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Business Succession Planning: How to Start Your Exit Plan

Posted by Concannon Miller on Thu, Nov 8, 2018

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family business transfer goalsThe business world is in for a major generational shift – a recent survey found 79% of business owners plan to exit their businesses within the next 10 years.

The survey, conducted by the Business Enterprise Institute and the Conway Center for Family Business, found more surprising statistics. Only 30% of family-owned businesses succeed in transitioning their business to the second generation, and only 10% succeed in making it to the third generation!

In our 55 years of experience in working with businesses and their owners, we've found those who start planning many years ahead are usually the most successful in transition. Long-term business succession planning also helps greatly in reducing the tax consequences associated with selling or transferring your business.

But before any business owner get started on an exit plan, there are a few basic personal decisions that you and your spouse should discuss.

READ MORE: The Dangers of Transferring Your Business to Children Without Planning

What does leaving the business mean to you?

  • Do you want to sell your business to a third party by a specific date, or depending on if you receive a target value trigger?
  • Do you plan to retain ownership until you die, even if you become inactive in the business?
  • Do you plan to transfer your business over time to a family member?

What are your family considerations? What legacy do you want to leave for your family? 

  • It’s best to try to treat both business active children and non-business active children fairly, but depending on their role in the business, that might not necessarily mean equally.
  • Do you have plans to provide for your family should you no longer be able to run the business?

And most importantly: What do you want to do after you leave the business? How will you spend your time when you're no longer running your business?

You’ve been a business owner for most of your life, how do you disconnect? Do you dream of a new business venture? Volunteer work? Or more along the lines of a well-earned retirement and a life of leisure?

You should begin with the end in mind when conducting succession planning. What is your exit option? Here are the three most common:

  • Die working in the business. (Likely not the most appealing option.)
  • Sale to an outside third party. This is sometimes the best option to get the greatest financial return on your business.
  • Transfer the business to family members. Upsides of this option is it keeps business and family together and allows the owner to stay active in the business with their children through transition.

The longer you have to make business succession plan, the more options you have. These are three big decisions you have to make – how, when and who?

How: How much money is needed when you exit? With no reliance on cash flow from your business after you retire, you have to plan for financial independence and security for your future.

When: When do you want to leave the business, and when can you do it with financial security? This should be a specific date or narrow timeframe.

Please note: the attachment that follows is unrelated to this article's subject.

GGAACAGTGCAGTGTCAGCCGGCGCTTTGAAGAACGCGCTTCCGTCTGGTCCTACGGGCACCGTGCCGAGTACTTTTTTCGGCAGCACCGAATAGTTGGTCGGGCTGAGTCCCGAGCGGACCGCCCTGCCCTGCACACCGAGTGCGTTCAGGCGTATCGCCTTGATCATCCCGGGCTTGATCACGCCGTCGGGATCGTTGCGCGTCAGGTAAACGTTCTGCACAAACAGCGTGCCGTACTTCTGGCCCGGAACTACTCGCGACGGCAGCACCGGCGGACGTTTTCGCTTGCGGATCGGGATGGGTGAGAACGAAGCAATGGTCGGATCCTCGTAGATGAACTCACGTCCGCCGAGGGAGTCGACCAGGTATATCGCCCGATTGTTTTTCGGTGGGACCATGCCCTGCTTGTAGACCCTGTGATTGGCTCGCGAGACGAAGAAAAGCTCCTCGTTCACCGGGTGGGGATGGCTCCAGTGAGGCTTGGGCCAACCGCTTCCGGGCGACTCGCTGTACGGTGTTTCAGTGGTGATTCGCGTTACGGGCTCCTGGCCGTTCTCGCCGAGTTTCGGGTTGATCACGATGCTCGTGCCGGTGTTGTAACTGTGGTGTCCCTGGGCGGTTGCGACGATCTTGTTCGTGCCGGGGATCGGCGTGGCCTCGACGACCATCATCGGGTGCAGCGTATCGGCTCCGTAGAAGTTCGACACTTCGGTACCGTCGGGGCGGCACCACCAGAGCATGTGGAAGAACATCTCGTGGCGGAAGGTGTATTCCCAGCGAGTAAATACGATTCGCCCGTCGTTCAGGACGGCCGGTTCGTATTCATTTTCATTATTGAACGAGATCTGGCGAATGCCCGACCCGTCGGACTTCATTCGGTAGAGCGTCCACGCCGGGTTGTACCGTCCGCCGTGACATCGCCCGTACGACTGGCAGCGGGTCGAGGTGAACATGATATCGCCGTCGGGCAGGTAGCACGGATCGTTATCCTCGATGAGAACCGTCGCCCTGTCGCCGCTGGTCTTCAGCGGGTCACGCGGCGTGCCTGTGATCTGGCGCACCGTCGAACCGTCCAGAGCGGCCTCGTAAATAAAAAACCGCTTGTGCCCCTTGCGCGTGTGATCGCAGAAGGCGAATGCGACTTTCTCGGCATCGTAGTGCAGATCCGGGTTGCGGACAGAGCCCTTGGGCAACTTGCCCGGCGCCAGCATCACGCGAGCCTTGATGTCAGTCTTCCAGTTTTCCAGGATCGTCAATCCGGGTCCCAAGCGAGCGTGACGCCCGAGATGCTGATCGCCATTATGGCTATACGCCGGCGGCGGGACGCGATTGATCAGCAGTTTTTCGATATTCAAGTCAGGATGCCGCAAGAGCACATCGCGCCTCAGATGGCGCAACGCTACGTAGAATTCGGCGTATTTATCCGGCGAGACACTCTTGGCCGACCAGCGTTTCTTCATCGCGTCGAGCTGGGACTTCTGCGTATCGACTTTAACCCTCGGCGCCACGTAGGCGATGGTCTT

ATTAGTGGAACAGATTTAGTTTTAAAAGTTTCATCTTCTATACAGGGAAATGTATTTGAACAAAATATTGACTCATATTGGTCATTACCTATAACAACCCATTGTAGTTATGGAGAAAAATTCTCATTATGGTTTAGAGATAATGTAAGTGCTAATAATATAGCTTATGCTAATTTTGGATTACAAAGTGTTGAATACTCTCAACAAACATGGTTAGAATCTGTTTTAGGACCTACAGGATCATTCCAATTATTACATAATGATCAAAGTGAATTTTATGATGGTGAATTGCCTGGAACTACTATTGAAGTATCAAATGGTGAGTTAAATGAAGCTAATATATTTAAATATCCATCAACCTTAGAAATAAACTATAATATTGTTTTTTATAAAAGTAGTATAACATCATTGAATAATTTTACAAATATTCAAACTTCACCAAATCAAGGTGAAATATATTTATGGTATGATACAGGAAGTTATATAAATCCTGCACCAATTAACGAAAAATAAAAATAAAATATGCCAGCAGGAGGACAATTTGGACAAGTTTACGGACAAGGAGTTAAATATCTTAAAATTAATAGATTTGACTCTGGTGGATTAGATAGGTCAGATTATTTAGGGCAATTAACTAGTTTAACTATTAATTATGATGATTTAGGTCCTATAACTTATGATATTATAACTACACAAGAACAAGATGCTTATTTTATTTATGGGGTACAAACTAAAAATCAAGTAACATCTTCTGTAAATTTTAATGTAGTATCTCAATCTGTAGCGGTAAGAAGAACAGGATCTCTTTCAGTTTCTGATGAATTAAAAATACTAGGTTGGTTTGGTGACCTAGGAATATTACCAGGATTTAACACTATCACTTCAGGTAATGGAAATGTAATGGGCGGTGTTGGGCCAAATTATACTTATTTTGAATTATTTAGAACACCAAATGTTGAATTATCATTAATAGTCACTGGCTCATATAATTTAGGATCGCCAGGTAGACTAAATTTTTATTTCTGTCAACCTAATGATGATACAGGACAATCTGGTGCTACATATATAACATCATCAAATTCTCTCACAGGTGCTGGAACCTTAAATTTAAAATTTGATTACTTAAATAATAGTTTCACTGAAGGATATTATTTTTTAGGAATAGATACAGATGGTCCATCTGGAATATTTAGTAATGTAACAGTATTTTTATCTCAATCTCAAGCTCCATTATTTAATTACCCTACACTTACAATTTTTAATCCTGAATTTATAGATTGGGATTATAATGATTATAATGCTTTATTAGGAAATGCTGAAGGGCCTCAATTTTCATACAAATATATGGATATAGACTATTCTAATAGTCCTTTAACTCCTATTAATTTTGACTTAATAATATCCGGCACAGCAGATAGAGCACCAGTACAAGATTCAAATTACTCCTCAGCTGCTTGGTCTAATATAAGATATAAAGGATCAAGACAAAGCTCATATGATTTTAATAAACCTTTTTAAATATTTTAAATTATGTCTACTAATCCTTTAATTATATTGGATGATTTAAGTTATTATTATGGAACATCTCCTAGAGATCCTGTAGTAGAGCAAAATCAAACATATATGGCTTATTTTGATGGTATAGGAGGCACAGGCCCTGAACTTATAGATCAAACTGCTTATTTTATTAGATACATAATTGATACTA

Who: Who do you want to take over the business? Your spouse, you child or children or a third party owner?

READ MORE: Family Business Succession Planning: Steps to Starting Transition

As business owners, the decisions you make for your business regarding your exit or transition strategy can affect your family, company and your personal financial future. These decisions also could have legal and tax implications for your family and your company. 

All business exit strategy plans will be different based upon your personal needs and goals; however all successful exit plans will share these six components:

  • Choose your exit date and create a detailed written exit plan
  • Choose your advisory team, including your CPA, attorney, financial advisor (at minimum)
  • Have your CPA and/or financial advisor work with you to create an accurate Financial Needs Analysis and an estate plan.
  • Have your CPA create a Future Cash Flow Analysis and a business valuation so you are dealing with accurate portrayals of your business value and future cash flows to support your exit strategy.
  • Ensure you have a strong management team in place helping you run the business throughout the transition
  • Time: The general rule of thumb is 3-to-7 years for planning a successful strategy for a sale to a third party and 5-to-10 years for transition to a Next Gen. Remember that each business will have different goals and time frames based on your specific financial situation and exit goals.


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Topics: McDonald's management, Succession planning

Concannon Miller’s unique, holistic and intimate approach to financial health sets us apart from smaller CPA firms with more limited resources as well as mega firms where mid-sized clients struggle for attention. Contact us here to talk about improving your business.

This communication is designed to provide accurate and authoritative information in regard to the subject matter covered at the time it was published. However, the general information herein is not intended to be nor should it be treated as tax, legal, or accounting advice. Additional issues could exist that would affect the tax treatment of a specific transaction and, therefore, taxpayers should seek advice from an independent tax advisor based on their particular circumstances before acting on any information presented. This information is not intended to be nor can it be used by any taxpayer for the purposes of avoiding tax penalties.

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